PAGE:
Right now, Black Panther: Wakanda Forever is out. The film closes out Marvel’s experimental and divisive fourth phase of its cinematic universe, features much of the first film’s cast again and, once more has a major person present in a small circumstance.
Specifically, in the form of the Shuri character’s A.I. companion Griot. Griot came into being to help her in her lab, is more limited than Tony Stark’s Ultron, and is voiced by South African Trevor Noah of The Daily Show fame. Noah previously joked to Stephen Colbert he was initially asked to lead the franchise by director Ryan Coogler only to tell him he was too busy, declined being the villain due to not wanting an abundance of ripped dudes on set and then, chose the A.I. due to its ubiquity.
“I’m like, ‘I will be the voice of the computer in the background, the computer that runs everything’ — every spaceship you see is me. A lot of people think I just did the lines there, but I’m everything. I’m the ship as well. They got me in to play the ship.”
Of course, this is not the first time someone has appeared under the radar in a project. Dialogue from John Wayne was distorted and used early on for an alien voice in Star Wars, Star Trek creator Gene Rodenberry’s widow Majel appears in the 2009 film as the voice of the ship’s computer and Spielberg himself comes through on a radio in a certain sequence of his Jaws big break, too.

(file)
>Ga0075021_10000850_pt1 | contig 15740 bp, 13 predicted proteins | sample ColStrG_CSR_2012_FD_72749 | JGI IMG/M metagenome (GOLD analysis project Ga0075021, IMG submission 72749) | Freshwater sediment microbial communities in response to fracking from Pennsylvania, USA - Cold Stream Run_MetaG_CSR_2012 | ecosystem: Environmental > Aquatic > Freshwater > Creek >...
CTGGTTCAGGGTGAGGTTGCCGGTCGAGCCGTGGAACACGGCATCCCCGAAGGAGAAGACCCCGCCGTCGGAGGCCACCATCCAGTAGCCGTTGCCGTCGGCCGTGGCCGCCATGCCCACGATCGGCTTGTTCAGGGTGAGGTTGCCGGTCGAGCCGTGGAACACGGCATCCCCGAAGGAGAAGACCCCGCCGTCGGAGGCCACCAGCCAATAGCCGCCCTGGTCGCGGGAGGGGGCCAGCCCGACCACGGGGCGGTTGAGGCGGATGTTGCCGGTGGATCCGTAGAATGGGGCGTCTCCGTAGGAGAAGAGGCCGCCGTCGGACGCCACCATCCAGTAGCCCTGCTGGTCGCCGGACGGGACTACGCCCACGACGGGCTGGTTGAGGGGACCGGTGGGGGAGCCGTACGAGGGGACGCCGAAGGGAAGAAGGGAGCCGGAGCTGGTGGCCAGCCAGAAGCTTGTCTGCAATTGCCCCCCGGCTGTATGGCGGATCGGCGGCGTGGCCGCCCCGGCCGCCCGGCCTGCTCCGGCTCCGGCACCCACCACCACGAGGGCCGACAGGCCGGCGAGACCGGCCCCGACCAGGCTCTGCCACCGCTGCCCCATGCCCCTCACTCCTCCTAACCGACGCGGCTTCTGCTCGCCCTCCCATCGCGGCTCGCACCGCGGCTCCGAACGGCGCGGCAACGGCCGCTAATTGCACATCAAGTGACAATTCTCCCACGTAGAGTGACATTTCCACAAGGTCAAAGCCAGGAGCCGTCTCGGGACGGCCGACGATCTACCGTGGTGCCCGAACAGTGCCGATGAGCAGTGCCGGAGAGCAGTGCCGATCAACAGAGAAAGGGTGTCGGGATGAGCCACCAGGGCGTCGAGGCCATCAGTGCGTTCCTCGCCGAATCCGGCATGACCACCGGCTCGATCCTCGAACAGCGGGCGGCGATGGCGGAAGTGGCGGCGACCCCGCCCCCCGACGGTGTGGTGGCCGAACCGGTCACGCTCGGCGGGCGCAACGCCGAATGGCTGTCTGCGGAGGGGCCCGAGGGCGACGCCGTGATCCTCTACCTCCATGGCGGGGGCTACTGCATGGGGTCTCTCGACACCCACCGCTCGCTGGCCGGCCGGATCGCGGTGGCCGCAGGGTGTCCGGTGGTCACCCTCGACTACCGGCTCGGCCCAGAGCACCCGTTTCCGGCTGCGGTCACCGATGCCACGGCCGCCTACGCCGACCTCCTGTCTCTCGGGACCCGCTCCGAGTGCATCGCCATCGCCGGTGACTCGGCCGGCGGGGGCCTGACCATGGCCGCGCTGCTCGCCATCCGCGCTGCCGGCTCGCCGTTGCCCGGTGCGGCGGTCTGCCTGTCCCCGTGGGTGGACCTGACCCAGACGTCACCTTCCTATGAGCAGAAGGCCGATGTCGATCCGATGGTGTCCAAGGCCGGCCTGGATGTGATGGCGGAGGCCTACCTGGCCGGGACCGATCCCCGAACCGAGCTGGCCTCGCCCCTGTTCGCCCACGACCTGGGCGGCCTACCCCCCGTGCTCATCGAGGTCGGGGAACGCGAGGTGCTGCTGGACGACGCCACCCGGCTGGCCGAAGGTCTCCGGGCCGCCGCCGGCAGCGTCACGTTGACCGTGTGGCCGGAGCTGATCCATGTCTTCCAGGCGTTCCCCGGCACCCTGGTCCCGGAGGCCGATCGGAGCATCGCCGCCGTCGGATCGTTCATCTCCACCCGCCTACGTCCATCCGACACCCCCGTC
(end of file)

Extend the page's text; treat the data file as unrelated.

While none of these figures turned their minor moments into bigger stardom, it is possible Noah could in the future. His tenure on the franchise which rocketed him to stardom is coming to an end, A.I.’s have a history of becoming something more in the Marvel Cinematic Universe and the Griot role fits with his background in entertainment and being connected to the powerful via The Daily Show. In African history, the actual title refers to a traditional historian, storyteller, poet or musician. They would serve as an advisor to royalty, would have a wealth of knowledge in their heads and would often pass down information via the oral tradition.
More to (potentially) come. For now, Black Panther: Wakanda Forever is a hit we gave four stars out of five to in our review. It marries spectacle and heart, avoids being tasteless and also respectfully touches on the legacy of Indigenous cultures. Basically, though Namor may be an antagonist, it is hard to fully root against him and his people in spite of all they do through the story.